Article

A Fantastic Champagne Tasting

1. Dom Pérignon 1996
2. Bruno Paillard 1996
3. Krug 1990
4. Veuve Cliquot La Grande Dame Rosé 1990
5. Krug Collection 1989 
6. Krug Rosé

The night got off to a start with Dom Pérignon 1996. Speculations of huge production and wild bottle variation aside, the best experience so far tells of a wine with a tightly wound core of fruits, showing occasional glimpses of greatness but unyielding most of the time. The nose is more developed now. Bright lemony notes have given way to sweet ripe apples with hints of honey. The great has finally arrived… Rich solid flavours filled the middle palate with firm acids that have lost their rough edges through time. Rounded and simply delightful! One cannot help wonder how its greater sibling Oenotheque 96 will be like…

It appeared to be a tough fight for Bruno Paillard 1996 initially. But the quality of this wine was quite astounding. It was medium bodied, packed and showing nice candied apple flavours on the palate. The intensity and finish was just slightly shy of the Dom. Always a delight to be surprised!

The appearance tells it all - deep golden yellow. Without a doubt, the Krug 1990 has evolved into a monster of a wine. Pronounced oxidised tones, the nose is dominated by lavish oak, vanilla and dried coconut with a faint touch of roasted coffee beans. Super-charged, expansive, rich, with palate-staining flavours (note, rarely used on a champagne), this is knocked out stuff. While it is enjoyable now, the oak needs more time to integrate and developing, adding complexity to complement the raw power.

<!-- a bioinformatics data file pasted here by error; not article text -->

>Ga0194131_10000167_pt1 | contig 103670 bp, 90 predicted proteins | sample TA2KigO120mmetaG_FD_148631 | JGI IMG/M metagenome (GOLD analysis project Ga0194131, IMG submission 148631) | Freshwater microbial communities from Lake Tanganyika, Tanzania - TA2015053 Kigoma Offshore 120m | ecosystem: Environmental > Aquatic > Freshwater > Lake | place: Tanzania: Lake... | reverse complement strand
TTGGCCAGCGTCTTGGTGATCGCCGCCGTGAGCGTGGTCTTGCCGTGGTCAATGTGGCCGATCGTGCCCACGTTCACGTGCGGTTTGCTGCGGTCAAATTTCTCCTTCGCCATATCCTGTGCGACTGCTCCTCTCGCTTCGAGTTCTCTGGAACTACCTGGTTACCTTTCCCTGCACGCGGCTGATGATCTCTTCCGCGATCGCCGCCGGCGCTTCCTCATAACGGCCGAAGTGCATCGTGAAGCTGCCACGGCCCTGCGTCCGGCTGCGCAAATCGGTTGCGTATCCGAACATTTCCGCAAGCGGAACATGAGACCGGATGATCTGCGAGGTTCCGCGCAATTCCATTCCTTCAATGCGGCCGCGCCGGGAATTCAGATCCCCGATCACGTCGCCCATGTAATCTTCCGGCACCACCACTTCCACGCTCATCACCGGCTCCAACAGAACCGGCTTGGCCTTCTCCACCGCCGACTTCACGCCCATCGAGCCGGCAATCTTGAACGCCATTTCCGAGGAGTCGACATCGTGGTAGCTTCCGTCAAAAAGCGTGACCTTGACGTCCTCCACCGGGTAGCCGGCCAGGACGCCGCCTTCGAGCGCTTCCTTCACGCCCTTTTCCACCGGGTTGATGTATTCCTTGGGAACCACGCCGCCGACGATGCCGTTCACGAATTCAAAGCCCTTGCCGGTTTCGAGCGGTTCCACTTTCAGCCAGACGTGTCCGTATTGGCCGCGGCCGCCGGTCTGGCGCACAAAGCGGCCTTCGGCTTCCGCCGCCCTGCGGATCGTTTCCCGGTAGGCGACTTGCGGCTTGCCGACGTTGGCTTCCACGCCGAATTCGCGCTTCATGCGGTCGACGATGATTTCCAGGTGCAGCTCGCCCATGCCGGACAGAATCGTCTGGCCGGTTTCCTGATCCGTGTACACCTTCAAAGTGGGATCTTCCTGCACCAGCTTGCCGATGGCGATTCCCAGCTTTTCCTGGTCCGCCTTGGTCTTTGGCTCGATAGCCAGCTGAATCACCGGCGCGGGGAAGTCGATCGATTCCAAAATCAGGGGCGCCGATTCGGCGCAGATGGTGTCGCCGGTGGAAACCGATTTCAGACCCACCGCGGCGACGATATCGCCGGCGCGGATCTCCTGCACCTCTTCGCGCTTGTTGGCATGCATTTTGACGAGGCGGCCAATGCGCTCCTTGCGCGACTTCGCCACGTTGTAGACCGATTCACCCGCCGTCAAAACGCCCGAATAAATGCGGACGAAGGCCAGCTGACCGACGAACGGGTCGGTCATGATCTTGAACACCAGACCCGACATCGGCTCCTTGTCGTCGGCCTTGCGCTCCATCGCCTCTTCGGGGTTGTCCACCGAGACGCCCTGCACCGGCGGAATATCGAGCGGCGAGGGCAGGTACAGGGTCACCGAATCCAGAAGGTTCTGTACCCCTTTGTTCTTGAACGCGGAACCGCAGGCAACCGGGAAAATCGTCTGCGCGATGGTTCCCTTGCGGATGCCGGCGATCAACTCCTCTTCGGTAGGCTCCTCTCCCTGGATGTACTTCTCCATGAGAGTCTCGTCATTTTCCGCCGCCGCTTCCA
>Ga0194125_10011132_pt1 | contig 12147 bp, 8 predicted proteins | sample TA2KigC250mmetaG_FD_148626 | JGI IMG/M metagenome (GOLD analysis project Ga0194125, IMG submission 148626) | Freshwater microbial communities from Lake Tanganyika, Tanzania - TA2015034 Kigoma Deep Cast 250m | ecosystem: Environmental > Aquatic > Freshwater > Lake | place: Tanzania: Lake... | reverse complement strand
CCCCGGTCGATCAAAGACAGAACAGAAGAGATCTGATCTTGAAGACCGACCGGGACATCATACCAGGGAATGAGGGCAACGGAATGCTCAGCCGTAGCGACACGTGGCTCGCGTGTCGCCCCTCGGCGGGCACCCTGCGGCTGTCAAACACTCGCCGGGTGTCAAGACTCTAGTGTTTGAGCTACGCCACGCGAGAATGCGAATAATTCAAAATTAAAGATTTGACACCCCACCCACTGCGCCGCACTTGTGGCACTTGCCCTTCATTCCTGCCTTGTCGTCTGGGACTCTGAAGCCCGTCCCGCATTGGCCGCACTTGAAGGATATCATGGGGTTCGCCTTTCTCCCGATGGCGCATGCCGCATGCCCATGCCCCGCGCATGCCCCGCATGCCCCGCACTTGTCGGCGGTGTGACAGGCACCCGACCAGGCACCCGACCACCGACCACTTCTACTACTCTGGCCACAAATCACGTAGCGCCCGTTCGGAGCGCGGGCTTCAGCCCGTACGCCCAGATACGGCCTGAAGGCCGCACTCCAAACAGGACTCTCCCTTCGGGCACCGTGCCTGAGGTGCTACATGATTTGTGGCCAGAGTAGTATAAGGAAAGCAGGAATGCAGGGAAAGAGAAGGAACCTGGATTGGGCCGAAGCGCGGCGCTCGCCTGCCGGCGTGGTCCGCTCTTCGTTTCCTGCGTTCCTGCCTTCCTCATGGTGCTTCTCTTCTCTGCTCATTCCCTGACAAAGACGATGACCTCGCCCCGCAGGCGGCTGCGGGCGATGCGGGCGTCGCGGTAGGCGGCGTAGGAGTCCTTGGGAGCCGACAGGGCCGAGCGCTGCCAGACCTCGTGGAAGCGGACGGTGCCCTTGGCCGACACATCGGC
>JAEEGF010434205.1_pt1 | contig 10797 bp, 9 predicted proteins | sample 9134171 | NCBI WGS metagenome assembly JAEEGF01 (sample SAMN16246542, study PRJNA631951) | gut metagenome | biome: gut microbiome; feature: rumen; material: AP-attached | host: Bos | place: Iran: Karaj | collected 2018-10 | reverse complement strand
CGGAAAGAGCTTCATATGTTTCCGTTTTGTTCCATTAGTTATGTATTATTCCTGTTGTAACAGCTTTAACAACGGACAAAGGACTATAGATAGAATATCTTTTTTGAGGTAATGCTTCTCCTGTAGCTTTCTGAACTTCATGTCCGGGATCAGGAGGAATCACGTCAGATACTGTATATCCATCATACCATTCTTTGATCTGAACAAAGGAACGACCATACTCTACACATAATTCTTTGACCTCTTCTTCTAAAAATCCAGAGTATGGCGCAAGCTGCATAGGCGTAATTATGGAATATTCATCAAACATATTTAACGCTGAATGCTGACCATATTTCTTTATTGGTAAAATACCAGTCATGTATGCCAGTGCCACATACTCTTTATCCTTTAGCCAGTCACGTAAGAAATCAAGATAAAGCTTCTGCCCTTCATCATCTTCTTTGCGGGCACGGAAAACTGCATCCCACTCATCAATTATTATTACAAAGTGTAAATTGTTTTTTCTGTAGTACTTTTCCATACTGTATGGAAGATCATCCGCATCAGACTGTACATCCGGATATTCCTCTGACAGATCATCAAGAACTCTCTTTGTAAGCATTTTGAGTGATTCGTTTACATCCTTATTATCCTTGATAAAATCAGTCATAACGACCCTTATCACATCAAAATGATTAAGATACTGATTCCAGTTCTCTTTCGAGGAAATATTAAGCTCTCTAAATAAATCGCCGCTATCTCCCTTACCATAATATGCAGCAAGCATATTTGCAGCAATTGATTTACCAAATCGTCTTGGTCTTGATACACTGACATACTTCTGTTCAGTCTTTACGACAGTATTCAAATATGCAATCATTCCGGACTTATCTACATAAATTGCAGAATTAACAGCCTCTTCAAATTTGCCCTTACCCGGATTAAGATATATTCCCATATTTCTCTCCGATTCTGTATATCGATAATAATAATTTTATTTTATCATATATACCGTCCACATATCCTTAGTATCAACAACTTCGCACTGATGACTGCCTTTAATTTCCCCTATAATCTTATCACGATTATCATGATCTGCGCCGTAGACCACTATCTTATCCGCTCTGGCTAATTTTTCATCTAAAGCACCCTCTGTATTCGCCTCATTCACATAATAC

Veuve Cliquot La Grande Dame Rosé 1990 was orange red, like freshly-cut, juicy grapefruit. Living up to its namesake, the wine has aged tremendously well, forceful and strong yet graceful and subtle. On the nose, faint red berries, oxidised apples, caramel, honey and spices. The palate is full and rich with fine and creamy mouse. Amazing stuff! 

It is a shame that the Krug Collection 1989 was slightly corked.

The Krug Rosé is a wine that begs for time. On release (with a minimum of 5 years in Krug’s cellar), it remained very primary with toasty oak still dominating both the nose and palate. The palate is medium weight, very firm and taut. But flavours are subdued and not revealing.

Cheers!

Other News